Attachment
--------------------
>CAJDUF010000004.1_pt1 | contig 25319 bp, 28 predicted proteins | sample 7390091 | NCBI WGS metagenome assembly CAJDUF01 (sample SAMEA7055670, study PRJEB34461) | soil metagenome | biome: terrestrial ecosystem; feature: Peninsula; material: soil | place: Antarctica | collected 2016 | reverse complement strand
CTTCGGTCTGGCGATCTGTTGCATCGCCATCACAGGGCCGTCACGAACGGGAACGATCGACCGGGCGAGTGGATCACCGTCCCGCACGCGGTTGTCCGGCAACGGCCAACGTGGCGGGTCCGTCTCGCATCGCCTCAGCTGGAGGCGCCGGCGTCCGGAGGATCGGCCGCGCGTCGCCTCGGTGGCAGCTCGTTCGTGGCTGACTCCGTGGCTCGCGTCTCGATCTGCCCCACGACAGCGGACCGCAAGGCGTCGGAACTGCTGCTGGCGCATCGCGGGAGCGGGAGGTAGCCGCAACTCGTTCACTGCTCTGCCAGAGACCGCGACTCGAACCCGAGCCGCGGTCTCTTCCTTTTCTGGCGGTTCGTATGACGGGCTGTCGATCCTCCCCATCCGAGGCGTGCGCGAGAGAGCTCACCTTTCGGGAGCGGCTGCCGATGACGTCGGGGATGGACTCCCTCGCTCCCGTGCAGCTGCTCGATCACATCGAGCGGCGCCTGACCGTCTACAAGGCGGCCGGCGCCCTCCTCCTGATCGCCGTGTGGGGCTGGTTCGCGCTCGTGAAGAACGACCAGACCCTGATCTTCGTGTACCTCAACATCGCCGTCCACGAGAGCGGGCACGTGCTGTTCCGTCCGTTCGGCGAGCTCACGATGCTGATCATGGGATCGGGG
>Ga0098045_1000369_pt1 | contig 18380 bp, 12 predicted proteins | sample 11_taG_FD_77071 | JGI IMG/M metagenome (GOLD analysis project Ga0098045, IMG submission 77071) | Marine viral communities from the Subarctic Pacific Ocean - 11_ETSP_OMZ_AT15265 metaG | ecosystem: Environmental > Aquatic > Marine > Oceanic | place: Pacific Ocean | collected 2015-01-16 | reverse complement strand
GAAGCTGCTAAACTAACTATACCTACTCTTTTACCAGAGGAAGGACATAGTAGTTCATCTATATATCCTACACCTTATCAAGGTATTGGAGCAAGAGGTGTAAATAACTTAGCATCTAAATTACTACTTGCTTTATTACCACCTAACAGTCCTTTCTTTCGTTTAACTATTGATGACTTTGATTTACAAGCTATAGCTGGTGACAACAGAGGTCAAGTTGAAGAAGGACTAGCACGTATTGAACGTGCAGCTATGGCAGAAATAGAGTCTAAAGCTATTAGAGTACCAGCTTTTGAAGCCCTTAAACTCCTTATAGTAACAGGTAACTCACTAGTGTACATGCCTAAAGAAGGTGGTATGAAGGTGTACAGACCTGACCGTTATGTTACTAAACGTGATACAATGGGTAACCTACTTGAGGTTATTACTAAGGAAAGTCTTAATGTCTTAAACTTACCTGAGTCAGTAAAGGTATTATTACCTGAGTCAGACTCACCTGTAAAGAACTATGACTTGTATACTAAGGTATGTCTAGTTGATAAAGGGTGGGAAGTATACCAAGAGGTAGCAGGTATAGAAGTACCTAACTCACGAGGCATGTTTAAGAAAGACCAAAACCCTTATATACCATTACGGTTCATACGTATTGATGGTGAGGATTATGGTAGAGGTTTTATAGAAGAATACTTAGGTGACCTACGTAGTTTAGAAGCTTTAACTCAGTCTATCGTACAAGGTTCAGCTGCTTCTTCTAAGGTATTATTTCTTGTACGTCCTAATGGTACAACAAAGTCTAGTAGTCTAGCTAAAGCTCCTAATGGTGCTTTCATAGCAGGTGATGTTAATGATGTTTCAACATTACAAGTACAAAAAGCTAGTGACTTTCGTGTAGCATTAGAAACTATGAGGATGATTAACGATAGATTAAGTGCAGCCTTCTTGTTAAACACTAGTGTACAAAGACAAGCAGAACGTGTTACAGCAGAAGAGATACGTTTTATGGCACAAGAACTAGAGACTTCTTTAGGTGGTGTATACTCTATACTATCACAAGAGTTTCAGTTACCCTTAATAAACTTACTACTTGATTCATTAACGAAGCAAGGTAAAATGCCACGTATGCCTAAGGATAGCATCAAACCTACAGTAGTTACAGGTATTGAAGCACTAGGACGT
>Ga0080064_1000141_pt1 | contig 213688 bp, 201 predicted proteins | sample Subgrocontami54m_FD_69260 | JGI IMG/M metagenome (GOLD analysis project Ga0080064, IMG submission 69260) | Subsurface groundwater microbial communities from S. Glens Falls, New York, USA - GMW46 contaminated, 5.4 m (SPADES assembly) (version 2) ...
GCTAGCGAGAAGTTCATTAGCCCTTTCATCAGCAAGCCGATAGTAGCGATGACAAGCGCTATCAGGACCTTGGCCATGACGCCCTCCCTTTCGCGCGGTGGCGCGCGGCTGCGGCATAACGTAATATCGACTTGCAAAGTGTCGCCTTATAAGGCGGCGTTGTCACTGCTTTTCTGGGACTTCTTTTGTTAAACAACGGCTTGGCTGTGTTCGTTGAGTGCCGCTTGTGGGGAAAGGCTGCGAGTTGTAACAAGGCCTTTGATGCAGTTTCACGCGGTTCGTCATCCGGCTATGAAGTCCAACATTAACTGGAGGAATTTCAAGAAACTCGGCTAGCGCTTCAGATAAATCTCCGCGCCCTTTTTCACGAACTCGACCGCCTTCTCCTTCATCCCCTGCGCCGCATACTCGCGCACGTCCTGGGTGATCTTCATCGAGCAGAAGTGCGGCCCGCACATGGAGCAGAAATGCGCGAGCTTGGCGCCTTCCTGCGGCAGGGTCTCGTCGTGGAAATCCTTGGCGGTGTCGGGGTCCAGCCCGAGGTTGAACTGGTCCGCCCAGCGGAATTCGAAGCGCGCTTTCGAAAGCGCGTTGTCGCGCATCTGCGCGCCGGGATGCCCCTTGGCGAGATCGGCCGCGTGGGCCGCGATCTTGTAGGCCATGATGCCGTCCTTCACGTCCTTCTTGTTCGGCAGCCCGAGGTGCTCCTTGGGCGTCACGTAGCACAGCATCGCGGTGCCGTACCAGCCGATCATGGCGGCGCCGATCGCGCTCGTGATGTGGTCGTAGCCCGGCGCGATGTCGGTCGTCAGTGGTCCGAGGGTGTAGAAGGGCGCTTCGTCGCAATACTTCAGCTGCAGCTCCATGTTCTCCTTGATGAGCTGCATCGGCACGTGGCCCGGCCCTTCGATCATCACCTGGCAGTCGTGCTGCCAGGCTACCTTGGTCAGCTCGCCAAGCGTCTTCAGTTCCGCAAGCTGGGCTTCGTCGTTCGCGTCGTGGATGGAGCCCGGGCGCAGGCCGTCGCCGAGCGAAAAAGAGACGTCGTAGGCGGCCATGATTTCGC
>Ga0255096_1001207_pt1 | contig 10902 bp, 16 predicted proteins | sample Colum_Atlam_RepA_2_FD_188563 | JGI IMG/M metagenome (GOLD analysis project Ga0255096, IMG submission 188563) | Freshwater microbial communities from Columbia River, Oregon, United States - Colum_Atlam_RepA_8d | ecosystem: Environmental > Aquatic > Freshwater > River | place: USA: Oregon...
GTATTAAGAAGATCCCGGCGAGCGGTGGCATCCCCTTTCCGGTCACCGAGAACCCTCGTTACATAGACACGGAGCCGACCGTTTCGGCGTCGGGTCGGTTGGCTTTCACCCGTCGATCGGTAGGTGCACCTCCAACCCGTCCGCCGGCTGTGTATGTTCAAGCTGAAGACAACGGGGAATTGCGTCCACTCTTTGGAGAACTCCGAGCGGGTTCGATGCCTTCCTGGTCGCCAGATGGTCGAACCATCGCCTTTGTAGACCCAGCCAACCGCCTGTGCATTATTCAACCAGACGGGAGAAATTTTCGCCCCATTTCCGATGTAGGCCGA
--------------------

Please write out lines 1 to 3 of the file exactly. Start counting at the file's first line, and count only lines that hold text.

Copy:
>CAJDUF010000004.1_pt1 | contig 25319 bp, 28 predicted proteins | sample 7390091 | NCBI WGS metagenome assembly CAJDUF01 (sample SAMEA7055670, study PRJEB34461) | soil metagenome | biome: terrestrial ecosystem; feature: Peninsula; material: soil | place: Antarctica | collected 2016 | reverse complement strand
CTTCGGTCTGGCGATCTGTTGCATCGCCATCACAGGGCCGTCACGAACGGGAACGATCGACCGGGCGAGTGGATCACCGTCCCGCACGCGGTTGTCCGGCAACGGCCAACGTGGCGGGTCCGTCTCGCATCGCCTCAGCTGGAGGCGCCGGCGTCCGGAGGATCGGCCGCGCGTCGCCTCGGTGGCAGCTCGTTCGTGGCTGACTCCGTGGCTCGCGTCTCGATCTGCCCCACGACAGCGGACCGCAAGGCGTCGGAACTGCTGCTGGCGCATCGCGGGAGCGGGAGGTAGCCGCAACTCGTTCACTGCTCTGCCAGAGACCGCGACTCGAACCCGAGCCGCGGTCTCTTCCTTTTCTGGCGGTTCGTATGACGGGCTGTCGATCCTCCCCATCCGAGGCGTGCGCGAGAGAGCTCACCTTTCGGGAGCGGCTGCCGATGACGTCGGGGATGGACTCCCTCGCTCCCGTGCAGCTGCTCGATCACATCGAGCGGCGCCTGACCGTCTACAAGGCGGCCGGCGCCCTCCTCCTGATCGCCGTGTGGGGCTGGTTCGCGCTCGTGAAGAACGACCAGACCCTGATCTTCGTGTACCTCAACATCGCCGTCCACGAGAGCGGGCACGTGCTGTTCCGTCCGTTCGGCGAGCTCACGATGCTGATCATGGGATCGGGG
>Ga0098045_1000369_pt1 | contig 18380 bp, 12 predicted proteins | sample 11_taG_FD_77071 | JGI IMG/M metagenome (GOLD analysis project Ga0098045, IMG submission 77071) | Marine viral communities from the Subarctic Pacific Ocean - 11_ETSP_OMZ_AT15265 metaG | ecosystem: Environmental > Aquatic > Marine > Oceanic | place: Pacific Ocean | collected 2015-01-16 | reverse complement strand